China Warns US a ‘Dangerous Situation’ Forming Over Taiwan

  • Yang Jiechi makes the remarks in phone call with Jake Sullivan
  • US Navy admiral earlier said Taiwan should step up deterrence

China’s top diplomat again warned the US over its increased support for Taiwan, showing the island democracy remains a major sticking point between the world’s biggest economies as Beijing sent more military aircraft toward the island.

“If the US side insists on playing the Taiwan card and goes further and further down the wrong road, it will certainly lead to a dangerous situation,” Yang Jiechi, Beijing’s top diplomat, said in a phone call with National Security Advisor Jake Sullivan.

Yang said Washington should “have a clear understanding of the situation,” according to a statement posted online by his nation’s Foreign Ministry. “China will certainly take firm action to safeguard its sovereignty and security interests,” he added.

The White House issued a short statement on the Wednesday call, saying the pair “focused on regional security issues and nonproliferation.” They also discussed Russia’s war against Ukraine and specific issues in U.S.-China relations, it added.

The Yang-Sullivan call was the most high-level contact between the US and China since Joe Biden and Xi Jinping spoke in March, their first conversation following Russia’s invasion of Ukraine. Ties have remained frosty since then, with the nations sparring over Vladimir Putin, democracy in Hong Kong, forced labor allegations in Xinjiang and a range of other issues.

Meanwhile, Taiwan’s Defense Ministry said on its website that four People’s Liberation Army aircraft, including a pair of J-16 fighter jets, entered its air defense identification zone on Wednesday, skirting close to the median line of the Taiwan Strait.

China frequently lashes out at the US over its backing for Taiwan, saying it amounts to interference in its internal affairs. Xi told Biden in the March call that the issue could “have a disruptive impact on the relationship between the two countries” if it was not properly handled, and has referred to China’s quest to gain control of the democratically ruled island as a “historic mission.”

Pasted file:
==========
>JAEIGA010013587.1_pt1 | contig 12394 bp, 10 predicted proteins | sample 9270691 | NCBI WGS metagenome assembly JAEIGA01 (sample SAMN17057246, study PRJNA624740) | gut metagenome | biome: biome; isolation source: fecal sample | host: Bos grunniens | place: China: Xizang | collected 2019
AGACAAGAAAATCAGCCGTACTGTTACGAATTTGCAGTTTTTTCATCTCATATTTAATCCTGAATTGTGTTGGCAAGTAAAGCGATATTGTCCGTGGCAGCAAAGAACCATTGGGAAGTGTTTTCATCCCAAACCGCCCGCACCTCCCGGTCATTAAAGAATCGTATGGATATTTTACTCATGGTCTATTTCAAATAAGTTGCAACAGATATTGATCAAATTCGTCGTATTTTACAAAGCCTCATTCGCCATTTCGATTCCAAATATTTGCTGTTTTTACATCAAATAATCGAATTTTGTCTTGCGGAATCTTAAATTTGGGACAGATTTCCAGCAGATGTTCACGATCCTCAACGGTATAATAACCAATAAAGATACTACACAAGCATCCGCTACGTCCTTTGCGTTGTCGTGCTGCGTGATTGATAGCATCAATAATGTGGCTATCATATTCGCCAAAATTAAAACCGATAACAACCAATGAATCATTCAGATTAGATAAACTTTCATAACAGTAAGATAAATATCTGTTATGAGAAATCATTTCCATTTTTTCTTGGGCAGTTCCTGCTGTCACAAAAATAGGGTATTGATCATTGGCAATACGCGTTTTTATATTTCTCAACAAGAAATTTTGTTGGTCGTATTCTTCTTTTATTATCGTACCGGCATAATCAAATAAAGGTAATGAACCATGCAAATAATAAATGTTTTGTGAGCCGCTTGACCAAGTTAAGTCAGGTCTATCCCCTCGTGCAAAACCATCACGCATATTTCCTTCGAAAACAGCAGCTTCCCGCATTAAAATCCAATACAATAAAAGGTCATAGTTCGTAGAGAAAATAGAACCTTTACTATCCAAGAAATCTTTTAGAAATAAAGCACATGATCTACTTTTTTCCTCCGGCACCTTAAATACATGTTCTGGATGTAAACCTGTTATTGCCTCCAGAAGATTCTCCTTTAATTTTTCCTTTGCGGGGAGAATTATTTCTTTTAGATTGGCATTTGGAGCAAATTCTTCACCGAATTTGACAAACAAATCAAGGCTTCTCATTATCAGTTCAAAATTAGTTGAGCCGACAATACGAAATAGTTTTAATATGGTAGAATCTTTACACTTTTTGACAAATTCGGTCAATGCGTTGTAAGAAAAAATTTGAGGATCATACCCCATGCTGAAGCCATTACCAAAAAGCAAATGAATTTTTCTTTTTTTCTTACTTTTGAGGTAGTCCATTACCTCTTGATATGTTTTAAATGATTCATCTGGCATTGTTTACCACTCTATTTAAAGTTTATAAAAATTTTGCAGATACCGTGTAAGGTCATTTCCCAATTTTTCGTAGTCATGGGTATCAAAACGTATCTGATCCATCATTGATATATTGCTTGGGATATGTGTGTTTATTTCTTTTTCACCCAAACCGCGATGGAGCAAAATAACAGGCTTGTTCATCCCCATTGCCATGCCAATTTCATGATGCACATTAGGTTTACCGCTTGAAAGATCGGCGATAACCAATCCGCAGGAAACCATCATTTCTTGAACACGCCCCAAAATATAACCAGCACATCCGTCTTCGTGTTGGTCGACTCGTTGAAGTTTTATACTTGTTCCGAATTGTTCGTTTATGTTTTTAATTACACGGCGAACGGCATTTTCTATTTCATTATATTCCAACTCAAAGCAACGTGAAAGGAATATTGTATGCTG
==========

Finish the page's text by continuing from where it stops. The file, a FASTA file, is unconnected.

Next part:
Earlier this week, Admiral Michael Gilday, the top American naval officer, said Taiwan must prepare itself against potential Chinese aggression through military deterrence that includes getting the right weapons and training. Gilday said this was the a “big lesson learned and a wakeup call” following the Russian invasion of Ukraine.

The US has stepped up its backing for Taiwan since the war in Ukraine started, with a group of senior senators including Republican Lindsey Graham visiting last month. China responded to that trip by conducting air and naval training near the island.

Last week, the State Department updated a Taiwan factsheet posted on its website, dropping a reference to not supporting the island’s independence, and describing it as “a leading democracy and a technological powerhouse.” It also said Taiwan was a key partner in the semiconductor industry and “other critical supply chains.”

On Wednesday, more than 50 senators signed a letter urging Biden to include Taiwan as a partner in the proposed Indo-Pacific Economic Framework, part of Washington’s efforts to counter China’s clout in Asia. Biden will hold a summit in Tokyo with the leaders of Japan, India and Australia as part of a trip to Asia that begins later this week.

Those four nations form a grouping known as the Quad that is largely aimed at countering China’s influence.

While the government of President Tsai Ing-wen asserts Taiwan is already a de facto independent nation in need of wider international recognition, Beijing claims it as part of its territory that must be brought under control by force if necessary.

Tsai has played down worries Russia’s invasion could trigger a similar crisis for Taiwan in the near term. One of the reasons for that is the leadership in Beijing wants domestic stability before a twice-a-decade congress this year that is likely to hand Xi a precedent-defying third term in power.

Source: Bloomberg

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